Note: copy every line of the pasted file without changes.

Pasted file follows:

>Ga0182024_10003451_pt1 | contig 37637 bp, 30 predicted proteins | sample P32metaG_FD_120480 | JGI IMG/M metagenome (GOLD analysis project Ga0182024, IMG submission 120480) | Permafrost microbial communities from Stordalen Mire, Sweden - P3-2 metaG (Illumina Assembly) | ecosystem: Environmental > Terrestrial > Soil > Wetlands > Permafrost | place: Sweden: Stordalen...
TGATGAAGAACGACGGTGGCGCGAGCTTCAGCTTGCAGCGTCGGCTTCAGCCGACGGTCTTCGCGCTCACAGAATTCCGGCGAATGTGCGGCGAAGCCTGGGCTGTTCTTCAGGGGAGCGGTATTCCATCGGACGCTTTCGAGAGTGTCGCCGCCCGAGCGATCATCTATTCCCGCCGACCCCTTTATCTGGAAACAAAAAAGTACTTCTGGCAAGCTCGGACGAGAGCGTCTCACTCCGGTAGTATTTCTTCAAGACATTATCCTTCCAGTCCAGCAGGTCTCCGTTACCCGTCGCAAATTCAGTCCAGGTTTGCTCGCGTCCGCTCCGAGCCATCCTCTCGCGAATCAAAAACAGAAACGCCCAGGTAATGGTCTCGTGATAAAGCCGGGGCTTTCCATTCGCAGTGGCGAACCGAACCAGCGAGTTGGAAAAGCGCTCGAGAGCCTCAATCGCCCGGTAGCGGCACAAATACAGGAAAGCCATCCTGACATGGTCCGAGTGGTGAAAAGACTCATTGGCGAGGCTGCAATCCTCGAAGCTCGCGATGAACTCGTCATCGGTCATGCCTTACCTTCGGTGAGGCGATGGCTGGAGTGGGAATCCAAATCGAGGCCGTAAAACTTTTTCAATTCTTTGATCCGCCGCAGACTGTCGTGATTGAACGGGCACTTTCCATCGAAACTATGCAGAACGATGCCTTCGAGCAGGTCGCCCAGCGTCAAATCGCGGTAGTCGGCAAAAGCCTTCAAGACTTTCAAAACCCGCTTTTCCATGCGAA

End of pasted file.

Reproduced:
>Ga0182024_10003451_pt1 | contig 37637 bp, 30 predicted proteins | sample P32metaG_FD_120480 | JGI IMG/M metagenome (GOLD analysis project Ga0182024, IMG submission 120480) | Permafrost microbial communities from Stordalen Mire, Sweden - P3-2 metaG (Illumina Assembly) | ecosystem: Environmental > Terrestrial > Soil > Wetlands > Permafrost | place: Sweden: Stordalen...
TGATGAAGAACGACGGTGGCGCGAGCTTCAGCTTGCAGCGTCGGCTTCAGCCGACGGTCTTCGCGCTCACAGAATTCCGGCGAATGTGCGGCGAAGCCTGGGCTGTTCTTCAGGGGAGCGGTATTCCATCGGACGCTTTCGAGAGTGTCGCCGCCCGAGCGATCATCTATTCCCGCCGACCCCTTTATCTGGAAACAAAAAAGTACTTCTGGCAAGCTCGGACGAGAGCGTCTCACTCCGGTAGTATTTCTTCAAGACATTATCCTTCCAGTCCAGCAGGTCTCCGTTACCCGTCGCAAATTCAGTCCAGGTTTGCTCGCGTCCGCTCCGAGCCATCCTCTCGCGAATCAAAAACAGAAACGCCCAGGTAATGGTCTCGTGATAAAGCCGGGGCTTTCCATTCGCAGTGGCGAACCGAACCAGCGAGTTGGAAAAGCGCTCGAGAGCCTCAATCGCCCGGTAGCGGCACAAATACAGGAAAGCCATCCTGACATGGTCCGAGTGGTGAAAAGACTCATTGGCGAGGCTGCAATCCTCGAAGCTCGCGATGAACTCGTCATCGGTCATGCCTTACCTTCGGTGAGGCGATGGCTGGAGTGGGAATCCAAATCGAGGCCGTAAAACTTTTTCAATTCTTTGATCCGCCGCAGACTGTCGTGATTGAACGGGCACTTTCCATCGAAACTATGCAGAACGATGCCTTCGAGCAGGTCGCCCAGCGTCAAATCGCGGTAGTCGGCAAAAGCCTTCAAGACTTTCAAAACCCGCTTTTCCATGCGAA